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Stroke! The Brief Window for Diagnosis and Treatment

By HERWriter
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It's not unusual for a woman having a stroke to be misdiagnosed as having a heart attack. Some symptoms women experience during a stroke certainly appear similar to cardiac distress. The knowledge of this fact doesn't help when you are the woman having the stroke, as the window for early treatment slowly closes.

You are the last person anyone would have pictured in this predicament. Strong, healthy, vigorous, you present well. Or you did. That was before the pain in your chest, the shortness of breath, and now, you are becoming rapidly disoriented.

It is difficult to speak, even more difficult to understand what is said. People are rushing briskly about, orders being issued. The environment of the hospital doesn't look familiar though you have been there before. But never like this. Sound undulates, and your thoughts are fragmented. And now, the right side of your body won't obey your blurred instructions.

Your life now rests squarely in the hands of the hospital staff. Will they realize what is happening to you in time? Or will they use precious minutes running tests on your heart, when the explosion has happened inside your brain. Fortunately for you, a doctor has seized upon your condition. And that is a very good thing because there are only three hours after onset of stroke when this intervention can help you.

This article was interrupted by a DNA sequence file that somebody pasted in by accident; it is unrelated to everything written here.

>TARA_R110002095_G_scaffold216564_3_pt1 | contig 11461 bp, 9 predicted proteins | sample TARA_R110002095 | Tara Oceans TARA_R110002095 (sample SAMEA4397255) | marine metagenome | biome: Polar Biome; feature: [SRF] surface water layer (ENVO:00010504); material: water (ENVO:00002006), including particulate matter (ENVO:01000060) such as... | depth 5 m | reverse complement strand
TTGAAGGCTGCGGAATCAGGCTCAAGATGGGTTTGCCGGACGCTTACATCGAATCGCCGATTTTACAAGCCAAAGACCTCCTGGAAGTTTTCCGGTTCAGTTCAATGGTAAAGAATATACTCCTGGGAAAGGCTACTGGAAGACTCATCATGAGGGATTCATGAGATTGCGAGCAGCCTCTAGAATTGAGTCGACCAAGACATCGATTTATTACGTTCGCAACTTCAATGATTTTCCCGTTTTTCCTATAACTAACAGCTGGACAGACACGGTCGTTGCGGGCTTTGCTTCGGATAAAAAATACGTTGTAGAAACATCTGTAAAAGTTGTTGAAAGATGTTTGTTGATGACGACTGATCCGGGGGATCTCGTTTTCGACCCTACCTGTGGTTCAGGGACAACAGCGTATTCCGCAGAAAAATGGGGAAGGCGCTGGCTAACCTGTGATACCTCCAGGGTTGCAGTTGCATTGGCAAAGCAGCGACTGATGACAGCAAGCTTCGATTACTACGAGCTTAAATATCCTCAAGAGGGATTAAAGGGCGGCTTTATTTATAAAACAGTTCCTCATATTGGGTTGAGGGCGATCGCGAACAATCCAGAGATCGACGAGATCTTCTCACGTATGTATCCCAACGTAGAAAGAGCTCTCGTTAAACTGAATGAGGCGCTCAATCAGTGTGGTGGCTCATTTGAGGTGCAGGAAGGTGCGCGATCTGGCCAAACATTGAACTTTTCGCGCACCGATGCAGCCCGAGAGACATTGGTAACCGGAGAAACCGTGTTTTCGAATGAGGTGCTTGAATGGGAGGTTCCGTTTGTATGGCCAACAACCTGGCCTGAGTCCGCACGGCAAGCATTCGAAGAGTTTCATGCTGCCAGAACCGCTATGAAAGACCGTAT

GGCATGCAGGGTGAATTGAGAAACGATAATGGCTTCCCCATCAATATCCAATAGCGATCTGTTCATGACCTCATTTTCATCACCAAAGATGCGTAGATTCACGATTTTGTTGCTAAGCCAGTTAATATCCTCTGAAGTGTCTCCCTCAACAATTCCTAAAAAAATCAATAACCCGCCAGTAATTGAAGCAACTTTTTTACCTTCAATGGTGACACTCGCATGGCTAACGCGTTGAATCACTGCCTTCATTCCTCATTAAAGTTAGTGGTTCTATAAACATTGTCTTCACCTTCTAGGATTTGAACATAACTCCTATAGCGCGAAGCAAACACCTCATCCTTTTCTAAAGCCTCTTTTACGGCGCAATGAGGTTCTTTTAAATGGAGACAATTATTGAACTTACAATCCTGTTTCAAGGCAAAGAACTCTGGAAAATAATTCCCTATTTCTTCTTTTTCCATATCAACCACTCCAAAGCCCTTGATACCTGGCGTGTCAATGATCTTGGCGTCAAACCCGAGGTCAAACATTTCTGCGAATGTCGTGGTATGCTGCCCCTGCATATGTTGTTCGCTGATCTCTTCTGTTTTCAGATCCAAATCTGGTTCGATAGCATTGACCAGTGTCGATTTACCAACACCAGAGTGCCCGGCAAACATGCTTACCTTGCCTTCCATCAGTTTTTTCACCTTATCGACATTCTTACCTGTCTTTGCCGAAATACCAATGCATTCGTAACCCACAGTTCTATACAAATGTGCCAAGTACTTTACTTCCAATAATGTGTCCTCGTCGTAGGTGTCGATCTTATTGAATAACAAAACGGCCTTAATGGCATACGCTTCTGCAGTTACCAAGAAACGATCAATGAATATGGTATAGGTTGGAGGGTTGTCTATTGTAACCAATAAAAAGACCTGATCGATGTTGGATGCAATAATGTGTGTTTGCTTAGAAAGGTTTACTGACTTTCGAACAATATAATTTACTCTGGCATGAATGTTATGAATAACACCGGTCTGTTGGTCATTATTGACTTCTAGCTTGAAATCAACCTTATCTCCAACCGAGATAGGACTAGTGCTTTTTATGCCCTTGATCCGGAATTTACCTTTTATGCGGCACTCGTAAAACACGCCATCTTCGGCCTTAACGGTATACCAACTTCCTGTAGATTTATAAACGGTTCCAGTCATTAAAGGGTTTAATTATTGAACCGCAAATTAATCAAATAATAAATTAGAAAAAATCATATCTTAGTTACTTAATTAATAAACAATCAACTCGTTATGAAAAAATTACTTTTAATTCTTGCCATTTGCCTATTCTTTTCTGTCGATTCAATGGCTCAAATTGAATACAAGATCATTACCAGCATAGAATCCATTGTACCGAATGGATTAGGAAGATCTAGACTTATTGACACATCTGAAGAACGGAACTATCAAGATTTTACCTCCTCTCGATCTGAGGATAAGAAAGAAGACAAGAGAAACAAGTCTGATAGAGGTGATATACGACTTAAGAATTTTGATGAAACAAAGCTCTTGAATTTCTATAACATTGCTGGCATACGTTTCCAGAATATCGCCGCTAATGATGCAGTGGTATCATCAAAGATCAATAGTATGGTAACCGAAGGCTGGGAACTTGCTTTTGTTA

Most of what transpires next is lost to you. But long after the treatment is completed, you very slowly begin to piece together the drama of the day.

Though time was lost before determining a diagnosis of stroke, you were in the fortunate percentage of female stroke victims who are properly diagnosed in time. Your doctors administered a drug known as tPA (tissue plasminogen activator), a medication which breaks down clots.

You are fortunate because many women never receive this treatment due to misdiagnosis. This is the one treatment approved by the FDA for stroke. When used in time, it can reverse the effects. Your surgeon repaired vascular damage to your brain, and removed plaque which could be a future hazard.

The interventions by the hospital staff have been successful in your case. You are lucky to be alive.

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We value and respect our HERWriters' experiences, but everyone is different. Many of our writers are speaking from personal experience, and what's worked for them may not work for you. Their articles are not a substitute for medical advice, although we hope you can gain knowledge from their insight.



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